My ‘Wealth Disparity Monitor’: QTs, Rate Hikes, Stock and Bond Falls Reduce America’s Outrageous Wealth Disparity

The wealth of the “top 0.1%” falls by $12 million per household; the wealth of the “bottom 50%”, who have almost nothing, increases.

By Wolf Richter for WOLF STREET.

The Fed, in its new publication of data on the distribution of wealth in the United States, has divided its classic category of the “Top 1%” into two new categories: the “Top 0.1%” and the “Remaining 1%” . And then there are the three classic categories of wealth or lack thereof: the richest 2% to 10%; the next 40%; and the “bottom 50%”.

The results of the splitting of the 0.1% are shocking – although we’ve known it all along: just how richer the “top 0.1%” are than even the “remaining 1%”, and what kind outrageous gift they received Fed money printing and interest rate crackdowns. While the “bottom 50%” have almost no wealth.

QT and Fed rate hikes reduce huge wealth disparity.

The new version is for the second quarter, when the stock market and bond market selloff was in full swing. The sale hit the total wealth (assets minus debt) of the “Top 0.1%” the most, as they hold the most stocks and bonds, and these were the hardest hit: the “Top 0.1%” lost $12 million in wealth on average. household, compared to the end of 2021. And the incredibly huge and mind-boggling wealth disparity in America has actually visibly diminished.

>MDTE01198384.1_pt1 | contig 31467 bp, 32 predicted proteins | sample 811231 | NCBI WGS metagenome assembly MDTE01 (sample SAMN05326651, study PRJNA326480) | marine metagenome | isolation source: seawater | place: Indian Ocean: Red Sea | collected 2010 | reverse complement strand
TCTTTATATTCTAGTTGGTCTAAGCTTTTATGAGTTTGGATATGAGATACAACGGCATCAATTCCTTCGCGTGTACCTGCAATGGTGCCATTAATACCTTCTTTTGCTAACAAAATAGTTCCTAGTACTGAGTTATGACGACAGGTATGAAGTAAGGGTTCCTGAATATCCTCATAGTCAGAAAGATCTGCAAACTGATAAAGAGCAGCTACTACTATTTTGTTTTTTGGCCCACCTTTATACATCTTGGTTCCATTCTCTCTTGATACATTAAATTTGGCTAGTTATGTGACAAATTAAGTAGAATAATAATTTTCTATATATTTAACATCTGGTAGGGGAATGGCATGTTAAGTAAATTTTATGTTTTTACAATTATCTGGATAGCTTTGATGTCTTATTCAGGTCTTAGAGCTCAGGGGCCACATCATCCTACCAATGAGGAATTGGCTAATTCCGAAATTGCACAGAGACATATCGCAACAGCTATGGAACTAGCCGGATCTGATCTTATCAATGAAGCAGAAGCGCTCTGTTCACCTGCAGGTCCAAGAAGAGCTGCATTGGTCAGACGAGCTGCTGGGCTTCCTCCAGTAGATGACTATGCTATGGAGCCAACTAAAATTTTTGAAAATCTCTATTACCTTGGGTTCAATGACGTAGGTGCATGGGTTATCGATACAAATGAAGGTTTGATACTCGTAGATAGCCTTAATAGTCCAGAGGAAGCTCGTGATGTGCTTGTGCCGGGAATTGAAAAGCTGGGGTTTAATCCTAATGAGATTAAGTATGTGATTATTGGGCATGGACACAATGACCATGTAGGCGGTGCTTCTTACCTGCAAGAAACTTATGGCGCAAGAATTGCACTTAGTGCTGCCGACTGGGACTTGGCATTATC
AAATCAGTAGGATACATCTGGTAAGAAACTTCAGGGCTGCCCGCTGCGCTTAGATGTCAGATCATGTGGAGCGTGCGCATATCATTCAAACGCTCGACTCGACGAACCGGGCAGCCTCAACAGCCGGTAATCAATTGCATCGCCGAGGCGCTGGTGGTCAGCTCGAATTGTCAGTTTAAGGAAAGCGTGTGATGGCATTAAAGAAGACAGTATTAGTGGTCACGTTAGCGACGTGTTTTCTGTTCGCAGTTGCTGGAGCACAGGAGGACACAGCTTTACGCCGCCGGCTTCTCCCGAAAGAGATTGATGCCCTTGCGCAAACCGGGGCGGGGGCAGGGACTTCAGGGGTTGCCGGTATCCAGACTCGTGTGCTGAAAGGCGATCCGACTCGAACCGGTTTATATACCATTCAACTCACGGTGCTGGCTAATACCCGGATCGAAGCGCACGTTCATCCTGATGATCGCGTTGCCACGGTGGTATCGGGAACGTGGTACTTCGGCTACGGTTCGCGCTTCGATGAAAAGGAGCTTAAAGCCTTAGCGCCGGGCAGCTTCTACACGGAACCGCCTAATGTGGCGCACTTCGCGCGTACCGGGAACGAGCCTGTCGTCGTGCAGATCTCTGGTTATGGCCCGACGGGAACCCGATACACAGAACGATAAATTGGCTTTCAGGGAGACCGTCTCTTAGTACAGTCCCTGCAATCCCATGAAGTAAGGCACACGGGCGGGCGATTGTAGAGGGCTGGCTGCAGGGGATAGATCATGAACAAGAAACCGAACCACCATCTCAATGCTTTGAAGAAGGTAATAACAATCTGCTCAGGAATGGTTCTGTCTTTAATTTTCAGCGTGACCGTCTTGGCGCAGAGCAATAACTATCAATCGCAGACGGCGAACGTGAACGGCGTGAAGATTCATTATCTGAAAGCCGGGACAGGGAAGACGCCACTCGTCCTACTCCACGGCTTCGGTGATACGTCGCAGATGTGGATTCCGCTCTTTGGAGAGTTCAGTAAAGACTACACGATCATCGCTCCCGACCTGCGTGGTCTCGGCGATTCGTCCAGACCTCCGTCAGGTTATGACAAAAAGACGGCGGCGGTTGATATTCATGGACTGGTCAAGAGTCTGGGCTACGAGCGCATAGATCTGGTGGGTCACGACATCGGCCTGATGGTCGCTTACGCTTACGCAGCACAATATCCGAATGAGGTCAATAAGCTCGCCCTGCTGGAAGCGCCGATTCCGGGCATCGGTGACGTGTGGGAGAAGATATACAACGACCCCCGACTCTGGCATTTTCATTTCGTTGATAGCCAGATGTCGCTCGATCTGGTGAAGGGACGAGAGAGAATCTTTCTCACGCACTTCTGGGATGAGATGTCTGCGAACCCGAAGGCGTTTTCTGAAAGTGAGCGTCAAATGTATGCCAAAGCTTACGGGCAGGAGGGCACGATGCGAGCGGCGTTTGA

QE ended in early 2022. The Fed started raising rates in March. QT started in June. Right now, interest rates have gone up, bond yields have skyrocketed, and bond prices have fallen. The Nasdaq began to fall in late November. The S&P 500 index began to decline at the start of this year. Looking at Q2, at the end of June, the S&P 500 index was down 24%.

And indeed the reversal of QE and the Fed’s interest rate crackdown deflates the bubble of everything and thus some of the horrible wealth disparity that QE and the interest rate crackdown had so much aggravated.

So here is the average wealth (assets minus debts) per household, by wealth category in Q2 2022, and how much it has changed since the end of 2021 (in bold). Note the gain of the bottom 50%:

  • “Top” 0.1% “(red in chart below): $133.8 million (-$12 million, -8.2%)
  • “Remaining 1%” (purple): $19.8 million (-$2.0 million, -9.1%)
  • The 2% to 10% (yellow): $4.4 million (-$253,000, -5.5%)
  • “Next 40%” (purple): $768,000 (-$16,500; -2.1%)
  • “Bottom 50%” (not shown in chart): $69,100 (+$10,500; +15.5%).

The “bottom 50%” of households do not appear on the graph below because they have so little, and much of what little they have is durable goods, such as cars, some real estate capital and pension rights. They own almost no stocks or bonds, directly or indirectly. But their net worth actually went from tiny to a little less tiny! Glory!

So here it is, my Wealth Disparity Monitor. It shows wealth (assets minus debts) in dollars, per average household for each category. The lower green line is the average household wealth of the wealthiest part of the middle class, people below the top 10% and above the bottom 50%, which is an indictment of the wealth distribution in America :